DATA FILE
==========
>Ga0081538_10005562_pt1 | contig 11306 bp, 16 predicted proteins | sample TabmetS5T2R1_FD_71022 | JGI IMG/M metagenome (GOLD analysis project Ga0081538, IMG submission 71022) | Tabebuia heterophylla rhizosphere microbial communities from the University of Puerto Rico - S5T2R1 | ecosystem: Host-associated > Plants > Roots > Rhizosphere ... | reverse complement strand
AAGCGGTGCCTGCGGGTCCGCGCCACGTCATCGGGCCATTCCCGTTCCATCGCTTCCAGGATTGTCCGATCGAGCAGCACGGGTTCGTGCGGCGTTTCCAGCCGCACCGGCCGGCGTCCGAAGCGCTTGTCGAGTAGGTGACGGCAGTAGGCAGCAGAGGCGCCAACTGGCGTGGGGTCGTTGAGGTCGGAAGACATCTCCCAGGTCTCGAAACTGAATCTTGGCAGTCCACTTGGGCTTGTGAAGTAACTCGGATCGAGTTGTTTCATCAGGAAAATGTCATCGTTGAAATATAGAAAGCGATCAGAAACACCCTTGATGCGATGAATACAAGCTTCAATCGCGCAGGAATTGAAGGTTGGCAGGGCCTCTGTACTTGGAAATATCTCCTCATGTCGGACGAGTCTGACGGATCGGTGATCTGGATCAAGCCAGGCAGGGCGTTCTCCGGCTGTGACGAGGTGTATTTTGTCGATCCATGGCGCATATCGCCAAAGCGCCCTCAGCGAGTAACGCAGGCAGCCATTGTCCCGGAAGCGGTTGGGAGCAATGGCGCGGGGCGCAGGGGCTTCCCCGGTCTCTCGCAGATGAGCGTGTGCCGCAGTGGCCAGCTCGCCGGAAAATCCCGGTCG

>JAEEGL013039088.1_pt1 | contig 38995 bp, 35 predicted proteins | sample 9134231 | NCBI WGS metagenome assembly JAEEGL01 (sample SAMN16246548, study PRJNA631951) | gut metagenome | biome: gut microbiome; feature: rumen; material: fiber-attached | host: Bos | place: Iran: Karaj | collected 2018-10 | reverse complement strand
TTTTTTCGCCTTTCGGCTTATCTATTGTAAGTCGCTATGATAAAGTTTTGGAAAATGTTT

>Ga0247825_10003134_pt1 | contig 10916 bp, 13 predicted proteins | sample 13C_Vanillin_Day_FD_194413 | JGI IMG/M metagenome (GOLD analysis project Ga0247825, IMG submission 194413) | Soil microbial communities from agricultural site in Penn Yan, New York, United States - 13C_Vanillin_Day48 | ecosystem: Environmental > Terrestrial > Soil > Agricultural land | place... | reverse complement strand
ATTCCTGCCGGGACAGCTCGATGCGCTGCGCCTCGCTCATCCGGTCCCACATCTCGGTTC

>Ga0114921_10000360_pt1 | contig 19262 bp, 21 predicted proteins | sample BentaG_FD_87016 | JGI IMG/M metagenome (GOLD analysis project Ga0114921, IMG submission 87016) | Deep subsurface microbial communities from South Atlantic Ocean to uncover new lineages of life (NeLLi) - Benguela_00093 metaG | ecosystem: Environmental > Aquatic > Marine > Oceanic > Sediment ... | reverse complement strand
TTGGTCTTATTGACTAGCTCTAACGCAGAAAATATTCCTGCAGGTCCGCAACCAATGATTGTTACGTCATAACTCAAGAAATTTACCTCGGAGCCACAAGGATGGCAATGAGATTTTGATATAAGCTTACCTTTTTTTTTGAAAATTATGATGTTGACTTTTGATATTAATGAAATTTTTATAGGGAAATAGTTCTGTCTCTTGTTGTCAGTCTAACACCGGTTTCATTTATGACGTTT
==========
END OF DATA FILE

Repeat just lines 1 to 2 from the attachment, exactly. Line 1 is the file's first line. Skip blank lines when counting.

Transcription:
>Ga0081538_10005562_pt1 | contig 11306 bp, 16 predicted proteins | sample TabmetS5T2R1_FD_71022 | JGI IMG/M metagenome (GOLD analysis project Ga0081538, IMG submission 71022) | Tabebuia heterophylla rhizosphere microbial communities from the University of Puerto Rico - S5T2R1 | ecosystem: Host-associated > Plants > Roots > Rhizosphere ... | reverse complement strand
AAGCGGTGCCTGCGGGTCCGCGCCACGTCATCGGGCCATTCCCGTTCCATCGCTTCCAGGATTGTCCGATCGAGCAGCACGGGTTCGTGCGGCGTTTCCAGCCGCACCGGCCGGCGTCCGAAGCGCTTGTCGAGTAGGTGACGGCAGTAGGCAGCAGAGGCGCCAACTGGCGTGGGGTCGTTGAGGTCGGAAGACATCTCCCAGGTCTCGAAACTGAATCTTGGCAGTCCACTTGGGCTTGTGAAGTAACTCGGATCGAGTTGTTTCATCAGGAAAATGTCATCGTTGAAATATAGAAAGCGATCAGAAACACCCTTGATGCGATGAATACAAGCTTCAATCGCGCAGGAATTGAAGGTTGGCAGGGCCTCTGTACTTGGAAATATCTCCTCATGTCGGACGAGTCTGACGGATCGGTGATCTGGATCAAGCCAGGCAGGGCGTTCTCCGGCTGTGACGAGGTGTATTTTGTCGATCCATGGCGCATATCGCCAAAGCGCCCTCAGCGAGTAACGCAGGCAGCCATTGTCCCGGAAGCGGTTGGGAGCAATGGCGCGGGGCGCAGGGGCTTCCCCGGTCTCTCGCAGATGAGCGTGTGCCGCAGTGGCCAGCTCGCCGGAAAATCCCGGTCG